Statewide Services | Chapter Services | Staff and Board | Financials

Dear Colleagues and Friends,

In 2021, we yearned for a return to “normal” and were met with more change and upheaval. As COVID-19 continued to impact our daily lives, we began to rebuild the ways we connect with one another and support the children and families in our communities.

At the Minnesota Children’s Alliance (Alliance), some things stayed the same. We continued our work with children’s advocacy centers (CACs) and multidisciplinary teams (MDTs) across the state, hosted high-quality virtual trainings, and supported federal policy work to ensure the future sustainability of funding for services that support healing from abuse.

And some things changed. After a year of stay-at-home orders and school closures from 2020 and into early 2021, children began returning to school in person. As people gathered more frequently, our CAC members reported an increase in child maltreatment cases at their centers.

CACs never closed their doors during the pandemic, and our work is just as critical as ever. In total, over 3,000 children and adolescents received services from a CAC in 2021. They and their caregivers accessed comprehensive support in the aftermath of abuse.

At the end of 2021, the U.S. Surgeon General issued an advisory on the mental health crisis young people in this country are experiencing. The Annie E. Casey Foundation recently released its annual data book, which estimated that an additional 1.5 million children in the U.S. are struggling with depression and anxiety than before the pandemic.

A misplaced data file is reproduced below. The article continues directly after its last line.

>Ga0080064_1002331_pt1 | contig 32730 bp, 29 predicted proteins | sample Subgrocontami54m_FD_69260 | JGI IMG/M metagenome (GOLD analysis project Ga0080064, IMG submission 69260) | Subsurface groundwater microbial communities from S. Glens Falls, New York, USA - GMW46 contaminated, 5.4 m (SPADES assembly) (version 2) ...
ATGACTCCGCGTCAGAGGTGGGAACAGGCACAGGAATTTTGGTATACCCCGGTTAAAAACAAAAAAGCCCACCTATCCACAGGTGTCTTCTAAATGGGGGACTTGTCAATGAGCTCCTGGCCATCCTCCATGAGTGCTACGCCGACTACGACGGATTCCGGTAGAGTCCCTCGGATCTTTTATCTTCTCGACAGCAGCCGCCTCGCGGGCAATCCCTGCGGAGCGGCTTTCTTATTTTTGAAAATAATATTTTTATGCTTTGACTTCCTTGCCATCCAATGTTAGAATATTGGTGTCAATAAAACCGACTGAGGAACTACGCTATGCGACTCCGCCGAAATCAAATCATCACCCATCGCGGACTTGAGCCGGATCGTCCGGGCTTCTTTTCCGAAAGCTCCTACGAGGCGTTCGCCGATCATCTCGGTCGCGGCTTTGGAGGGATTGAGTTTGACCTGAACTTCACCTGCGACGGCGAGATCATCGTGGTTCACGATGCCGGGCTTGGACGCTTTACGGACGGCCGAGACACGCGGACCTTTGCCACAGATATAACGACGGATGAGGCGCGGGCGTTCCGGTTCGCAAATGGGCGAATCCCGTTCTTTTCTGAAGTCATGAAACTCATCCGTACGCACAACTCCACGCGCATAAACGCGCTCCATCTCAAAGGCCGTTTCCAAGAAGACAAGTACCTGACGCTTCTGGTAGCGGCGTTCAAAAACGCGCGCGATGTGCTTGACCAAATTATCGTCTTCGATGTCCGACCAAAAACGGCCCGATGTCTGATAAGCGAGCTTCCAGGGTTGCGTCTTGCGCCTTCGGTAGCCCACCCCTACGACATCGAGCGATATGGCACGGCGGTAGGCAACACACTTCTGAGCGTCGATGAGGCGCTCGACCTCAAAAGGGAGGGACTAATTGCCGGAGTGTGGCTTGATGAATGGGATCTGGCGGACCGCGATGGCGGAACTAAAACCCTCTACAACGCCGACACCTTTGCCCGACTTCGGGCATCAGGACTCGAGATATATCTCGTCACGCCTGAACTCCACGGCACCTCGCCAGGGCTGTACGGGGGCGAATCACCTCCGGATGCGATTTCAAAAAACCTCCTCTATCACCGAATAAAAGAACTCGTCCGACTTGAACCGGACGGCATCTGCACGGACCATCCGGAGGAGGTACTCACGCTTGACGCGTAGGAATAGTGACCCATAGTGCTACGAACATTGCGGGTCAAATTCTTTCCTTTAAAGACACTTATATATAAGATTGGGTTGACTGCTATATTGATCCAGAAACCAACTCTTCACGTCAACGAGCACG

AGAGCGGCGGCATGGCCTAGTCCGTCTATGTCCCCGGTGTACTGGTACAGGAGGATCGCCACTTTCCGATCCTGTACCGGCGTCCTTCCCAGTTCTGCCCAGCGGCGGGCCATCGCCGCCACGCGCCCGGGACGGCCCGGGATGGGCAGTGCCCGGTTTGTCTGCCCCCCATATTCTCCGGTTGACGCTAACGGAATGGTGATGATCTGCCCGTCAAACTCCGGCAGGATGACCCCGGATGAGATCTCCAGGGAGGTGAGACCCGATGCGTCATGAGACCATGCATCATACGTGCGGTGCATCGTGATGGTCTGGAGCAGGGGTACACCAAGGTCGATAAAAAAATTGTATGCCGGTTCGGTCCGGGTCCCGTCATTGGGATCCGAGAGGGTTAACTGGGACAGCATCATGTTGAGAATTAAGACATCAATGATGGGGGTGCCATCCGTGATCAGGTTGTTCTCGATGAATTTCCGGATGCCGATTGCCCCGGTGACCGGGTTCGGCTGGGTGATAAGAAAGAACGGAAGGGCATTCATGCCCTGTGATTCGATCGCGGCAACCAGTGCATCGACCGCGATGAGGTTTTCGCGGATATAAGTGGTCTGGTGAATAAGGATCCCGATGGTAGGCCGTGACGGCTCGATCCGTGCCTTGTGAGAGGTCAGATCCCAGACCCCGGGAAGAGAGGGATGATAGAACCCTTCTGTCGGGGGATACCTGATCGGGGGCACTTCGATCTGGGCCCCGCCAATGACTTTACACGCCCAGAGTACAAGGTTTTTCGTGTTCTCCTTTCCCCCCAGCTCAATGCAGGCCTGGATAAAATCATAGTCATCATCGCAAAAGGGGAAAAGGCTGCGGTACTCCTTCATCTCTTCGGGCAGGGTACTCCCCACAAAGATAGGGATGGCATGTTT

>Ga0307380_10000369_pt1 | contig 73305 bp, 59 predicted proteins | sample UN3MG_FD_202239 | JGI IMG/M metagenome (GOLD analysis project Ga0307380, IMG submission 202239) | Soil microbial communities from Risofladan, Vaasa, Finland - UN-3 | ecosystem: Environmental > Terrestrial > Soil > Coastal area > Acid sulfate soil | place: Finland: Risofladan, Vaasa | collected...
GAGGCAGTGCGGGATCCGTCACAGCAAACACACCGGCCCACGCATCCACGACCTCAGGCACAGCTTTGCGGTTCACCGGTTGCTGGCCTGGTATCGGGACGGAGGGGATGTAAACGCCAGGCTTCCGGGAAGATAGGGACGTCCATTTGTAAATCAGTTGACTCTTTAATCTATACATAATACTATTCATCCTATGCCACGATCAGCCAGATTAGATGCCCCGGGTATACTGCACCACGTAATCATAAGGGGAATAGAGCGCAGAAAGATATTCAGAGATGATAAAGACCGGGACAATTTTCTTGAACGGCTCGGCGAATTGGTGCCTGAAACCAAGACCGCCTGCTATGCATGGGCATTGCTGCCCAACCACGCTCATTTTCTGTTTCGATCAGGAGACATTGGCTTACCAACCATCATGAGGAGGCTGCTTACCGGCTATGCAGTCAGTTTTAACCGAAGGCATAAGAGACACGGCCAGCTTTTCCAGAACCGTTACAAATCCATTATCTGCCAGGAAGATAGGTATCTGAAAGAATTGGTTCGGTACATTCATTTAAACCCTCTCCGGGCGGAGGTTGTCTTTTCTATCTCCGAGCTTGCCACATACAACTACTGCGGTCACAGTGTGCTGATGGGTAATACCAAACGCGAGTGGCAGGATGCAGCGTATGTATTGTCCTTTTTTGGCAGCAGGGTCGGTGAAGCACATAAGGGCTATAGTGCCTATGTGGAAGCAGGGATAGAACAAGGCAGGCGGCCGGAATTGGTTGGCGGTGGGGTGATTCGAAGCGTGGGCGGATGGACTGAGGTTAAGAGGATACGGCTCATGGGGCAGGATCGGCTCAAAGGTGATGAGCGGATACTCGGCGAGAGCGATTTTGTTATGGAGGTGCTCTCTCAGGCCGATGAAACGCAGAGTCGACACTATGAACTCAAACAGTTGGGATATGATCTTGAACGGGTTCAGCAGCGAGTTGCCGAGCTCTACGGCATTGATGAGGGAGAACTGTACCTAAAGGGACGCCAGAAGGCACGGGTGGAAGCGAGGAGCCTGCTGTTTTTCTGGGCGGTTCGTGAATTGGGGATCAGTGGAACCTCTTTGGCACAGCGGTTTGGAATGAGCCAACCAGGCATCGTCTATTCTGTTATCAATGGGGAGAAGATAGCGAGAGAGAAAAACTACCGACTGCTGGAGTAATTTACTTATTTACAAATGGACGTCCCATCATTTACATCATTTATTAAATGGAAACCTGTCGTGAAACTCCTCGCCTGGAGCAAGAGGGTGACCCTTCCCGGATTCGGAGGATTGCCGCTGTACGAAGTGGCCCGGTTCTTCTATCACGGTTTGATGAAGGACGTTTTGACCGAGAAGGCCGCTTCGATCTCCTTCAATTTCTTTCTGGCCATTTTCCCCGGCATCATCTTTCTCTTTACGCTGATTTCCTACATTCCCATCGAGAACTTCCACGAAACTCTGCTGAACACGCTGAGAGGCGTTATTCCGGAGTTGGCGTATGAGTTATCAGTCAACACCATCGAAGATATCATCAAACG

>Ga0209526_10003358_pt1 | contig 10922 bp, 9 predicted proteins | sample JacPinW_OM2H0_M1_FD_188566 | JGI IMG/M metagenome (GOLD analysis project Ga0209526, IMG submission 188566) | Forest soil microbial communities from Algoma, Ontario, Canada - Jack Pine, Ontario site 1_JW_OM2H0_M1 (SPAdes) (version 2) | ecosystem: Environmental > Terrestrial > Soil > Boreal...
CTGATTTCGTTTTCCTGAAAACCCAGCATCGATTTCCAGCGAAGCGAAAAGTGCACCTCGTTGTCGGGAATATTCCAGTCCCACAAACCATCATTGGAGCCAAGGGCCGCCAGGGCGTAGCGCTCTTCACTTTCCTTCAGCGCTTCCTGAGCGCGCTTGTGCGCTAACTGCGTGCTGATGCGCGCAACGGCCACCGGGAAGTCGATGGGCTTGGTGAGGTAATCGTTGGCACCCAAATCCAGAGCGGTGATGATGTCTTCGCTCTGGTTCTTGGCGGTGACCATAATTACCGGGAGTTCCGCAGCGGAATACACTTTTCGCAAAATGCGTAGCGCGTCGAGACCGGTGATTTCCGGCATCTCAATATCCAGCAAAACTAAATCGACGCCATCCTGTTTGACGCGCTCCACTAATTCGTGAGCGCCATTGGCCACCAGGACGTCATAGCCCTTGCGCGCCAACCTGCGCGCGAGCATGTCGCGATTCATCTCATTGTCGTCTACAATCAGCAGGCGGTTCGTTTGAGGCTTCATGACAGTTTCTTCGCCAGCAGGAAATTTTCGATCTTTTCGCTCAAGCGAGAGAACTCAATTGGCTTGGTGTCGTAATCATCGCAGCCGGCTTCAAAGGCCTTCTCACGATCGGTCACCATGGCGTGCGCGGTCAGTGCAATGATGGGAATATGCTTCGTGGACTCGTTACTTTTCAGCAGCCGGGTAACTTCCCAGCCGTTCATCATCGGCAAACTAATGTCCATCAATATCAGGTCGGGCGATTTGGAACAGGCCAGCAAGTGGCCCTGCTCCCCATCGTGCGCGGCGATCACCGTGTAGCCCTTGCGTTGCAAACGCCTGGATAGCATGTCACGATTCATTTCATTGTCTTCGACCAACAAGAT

What happens in childhood can deeply shape the rest of our lives. That’s why the Alliance, our member CACs, and all of the professionals responding to child abuse and maltreatment show up each day. Collectively, we help kids heal from abuse, and we thank you for your commitment to do the same.

With Gratitude,

Marcia Milliken, MA
Executive Director
Minnesota Children’s Alliance



Cheyenne Orcutt, MSW, LICSW
President of the Board of Directors
Minnesota Children’s Alliance

Learn more about growing services and support for teams, children, and families.

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Helping Kids Heal From Abuse

Minnesota Children’s Alliance (Alliance) is a membership organization that works with local communities to effectively and efficiently respond to allegations of child abuse.

Our statewide coalition of children’s advocacy centers (CACs) made a difference in the lives of over 3,000 children and adolescents in 2021. They and their families accessed comprehensive, trauma-informed support and services in the wake of reported abuse and maltreatment. What does that support look like? Let’s break it down by the numbers.

3,000+ kids and adolescents received support from a Minnesota CAC

Comprehensive and Trauma-informed Services

Our Services

Through training, technical assistance, research, and public policy change, we strengthen the multidisciplinary teams and (CACs) that help children, adolescents and families heal and thrive after abuse.

State Chapter Support for CACs and MDTs

Capturing the true scope of child abuse and maltreatment is a challenge because many people never disclose their experiences. Even so, we know that an estimated 1 in 10 children will be sexually abused before their 18th birthday. In 2020, over 5,000 kids in Minnesota were the subject of a report of sexual abuse report.2 While Minnesota CACs provided support to many of those kids, not all had access to a center.